I want to play 1.e4, yet not allow the Sicilian. I want to play 1.d4, yet sidestep 1...Nf6. I want to play the Tarrasch Defense, yet not allow Bg5 and g3. My problem isn't having confidence while in my own openings, it's having confidence amidst my opponent's openings. Sure, given enough time, I can prepare anything, but can I remember it all?
I'm also lazy.
So I made a deal with myself: If I do 50 problems from Fred Reinfeld's 1001 Winning Chess Sacrifices and Combinations, and walk 30 minutes, then I can study chess openings as much as I want that day.
I went over my games from when I was a teenager and knew next to nothing about openings and strategy. I really believe I played better chess back then, because the only thing I could depend on was concrete analysis. "I go here, he goes there, I go here, he goes there..."
Besides, nobody has ever "out-positioned" me "like the grandmasters do." Every game has come down to who makes the last blunder. I've got no business worrying about grand strategy until I can just see what happens when he takes the pawn.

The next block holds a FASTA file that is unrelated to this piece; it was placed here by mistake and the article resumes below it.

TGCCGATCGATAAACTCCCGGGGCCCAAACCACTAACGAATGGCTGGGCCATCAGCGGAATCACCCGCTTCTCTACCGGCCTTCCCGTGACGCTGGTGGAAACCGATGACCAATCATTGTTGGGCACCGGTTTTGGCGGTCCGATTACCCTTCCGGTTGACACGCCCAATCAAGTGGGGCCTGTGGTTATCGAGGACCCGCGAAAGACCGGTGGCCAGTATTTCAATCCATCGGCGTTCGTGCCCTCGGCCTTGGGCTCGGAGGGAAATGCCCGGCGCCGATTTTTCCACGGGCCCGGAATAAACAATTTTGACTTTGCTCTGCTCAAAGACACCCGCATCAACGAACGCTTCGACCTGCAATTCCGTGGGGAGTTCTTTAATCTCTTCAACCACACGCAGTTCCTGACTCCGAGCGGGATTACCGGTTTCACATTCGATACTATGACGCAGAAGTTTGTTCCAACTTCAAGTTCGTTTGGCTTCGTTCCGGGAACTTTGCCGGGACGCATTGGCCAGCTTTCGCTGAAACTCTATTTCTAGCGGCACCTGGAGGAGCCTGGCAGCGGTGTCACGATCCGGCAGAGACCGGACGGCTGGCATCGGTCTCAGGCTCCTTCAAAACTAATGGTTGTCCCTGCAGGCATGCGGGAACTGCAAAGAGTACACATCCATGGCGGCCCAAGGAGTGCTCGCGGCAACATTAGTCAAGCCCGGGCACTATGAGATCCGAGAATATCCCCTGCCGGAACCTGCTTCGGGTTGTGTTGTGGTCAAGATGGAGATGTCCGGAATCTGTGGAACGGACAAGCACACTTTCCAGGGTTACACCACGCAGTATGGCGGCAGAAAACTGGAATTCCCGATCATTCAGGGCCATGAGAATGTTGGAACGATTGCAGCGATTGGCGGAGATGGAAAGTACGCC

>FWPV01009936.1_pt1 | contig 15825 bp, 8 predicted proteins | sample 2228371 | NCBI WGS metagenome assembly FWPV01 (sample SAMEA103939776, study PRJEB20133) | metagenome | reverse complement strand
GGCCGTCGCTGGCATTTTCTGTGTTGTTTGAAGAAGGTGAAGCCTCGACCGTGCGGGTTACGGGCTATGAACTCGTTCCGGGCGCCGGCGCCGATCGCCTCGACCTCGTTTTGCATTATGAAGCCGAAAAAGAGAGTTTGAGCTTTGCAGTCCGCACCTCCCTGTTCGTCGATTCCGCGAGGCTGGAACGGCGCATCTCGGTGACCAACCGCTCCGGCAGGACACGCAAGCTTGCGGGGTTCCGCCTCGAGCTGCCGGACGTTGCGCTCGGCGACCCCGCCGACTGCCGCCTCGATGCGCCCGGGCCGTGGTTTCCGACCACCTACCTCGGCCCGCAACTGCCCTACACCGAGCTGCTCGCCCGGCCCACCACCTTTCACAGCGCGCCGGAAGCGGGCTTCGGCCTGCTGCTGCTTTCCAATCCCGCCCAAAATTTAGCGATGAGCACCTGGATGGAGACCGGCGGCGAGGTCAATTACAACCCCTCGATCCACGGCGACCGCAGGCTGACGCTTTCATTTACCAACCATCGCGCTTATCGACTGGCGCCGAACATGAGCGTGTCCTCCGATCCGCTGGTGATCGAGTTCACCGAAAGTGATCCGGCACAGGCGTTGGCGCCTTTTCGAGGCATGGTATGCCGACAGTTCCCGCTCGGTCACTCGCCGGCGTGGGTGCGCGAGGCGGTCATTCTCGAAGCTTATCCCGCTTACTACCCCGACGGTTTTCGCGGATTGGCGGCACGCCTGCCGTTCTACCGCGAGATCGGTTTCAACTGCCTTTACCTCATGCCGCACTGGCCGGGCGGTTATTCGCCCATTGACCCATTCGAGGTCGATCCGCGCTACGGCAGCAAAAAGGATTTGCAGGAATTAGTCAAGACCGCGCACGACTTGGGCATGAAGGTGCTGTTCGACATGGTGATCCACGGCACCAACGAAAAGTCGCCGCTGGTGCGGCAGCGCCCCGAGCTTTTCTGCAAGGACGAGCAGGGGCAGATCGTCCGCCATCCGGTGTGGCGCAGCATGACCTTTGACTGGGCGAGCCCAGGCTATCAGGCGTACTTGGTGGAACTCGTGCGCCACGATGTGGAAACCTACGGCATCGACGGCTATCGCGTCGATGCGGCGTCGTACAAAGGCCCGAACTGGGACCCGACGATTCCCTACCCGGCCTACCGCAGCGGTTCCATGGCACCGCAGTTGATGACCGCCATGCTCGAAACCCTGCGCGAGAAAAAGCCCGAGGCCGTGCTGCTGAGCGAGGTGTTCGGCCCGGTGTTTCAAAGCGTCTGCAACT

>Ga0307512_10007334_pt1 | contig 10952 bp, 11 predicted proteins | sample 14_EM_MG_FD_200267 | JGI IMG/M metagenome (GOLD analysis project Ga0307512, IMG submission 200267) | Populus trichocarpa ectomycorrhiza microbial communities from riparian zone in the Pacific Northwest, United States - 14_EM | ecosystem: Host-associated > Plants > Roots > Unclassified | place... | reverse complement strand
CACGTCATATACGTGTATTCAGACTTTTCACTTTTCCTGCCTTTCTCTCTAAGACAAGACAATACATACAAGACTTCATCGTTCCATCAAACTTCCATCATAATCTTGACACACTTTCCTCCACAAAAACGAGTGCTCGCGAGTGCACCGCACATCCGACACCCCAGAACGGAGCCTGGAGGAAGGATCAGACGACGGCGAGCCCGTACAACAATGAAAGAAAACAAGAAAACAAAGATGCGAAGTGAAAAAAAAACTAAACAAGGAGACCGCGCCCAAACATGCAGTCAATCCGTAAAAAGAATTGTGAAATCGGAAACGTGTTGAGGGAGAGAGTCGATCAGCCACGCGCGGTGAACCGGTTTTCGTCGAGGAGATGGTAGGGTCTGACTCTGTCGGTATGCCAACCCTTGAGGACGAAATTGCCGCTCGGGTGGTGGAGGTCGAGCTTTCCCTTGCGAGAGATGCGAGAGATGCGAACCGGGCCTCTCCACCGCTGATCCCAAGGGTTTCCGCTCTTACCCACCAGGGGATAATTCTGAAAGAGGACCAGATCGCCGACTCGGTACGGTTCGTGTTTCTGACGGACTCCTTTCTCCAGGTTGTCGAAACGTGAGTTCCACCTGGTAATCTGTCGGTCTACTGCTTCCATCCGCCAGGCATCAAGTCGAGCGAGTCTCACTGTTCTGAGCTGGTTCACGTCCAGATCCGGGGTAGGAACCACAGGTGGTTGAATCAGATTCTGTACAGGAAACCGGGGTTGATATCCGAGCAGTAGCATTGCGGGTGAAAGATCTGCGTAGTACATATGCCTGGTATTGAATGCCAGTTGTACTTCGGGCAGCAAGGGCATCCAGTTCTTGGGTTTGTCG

The Louisiana Pro-Am is March 24-25, 2007, in Baton Rouge, 81 days away. My blog will track my training in anticipation of this tournament.
My goal is to prepare a defense to 1.d4, a defense to 1.e4, and a white opening repertoire with 1.e4. My success criteria for this tournament's opening preparation is not based on completeness, but on confidence; if I wake up one day and ask myself, "Am I confident to play today?" and my answer is "no," then I'm not ready.
My other goal is to lose 10 pounds by the tournament.
Walk: 30 minutes, 2 miles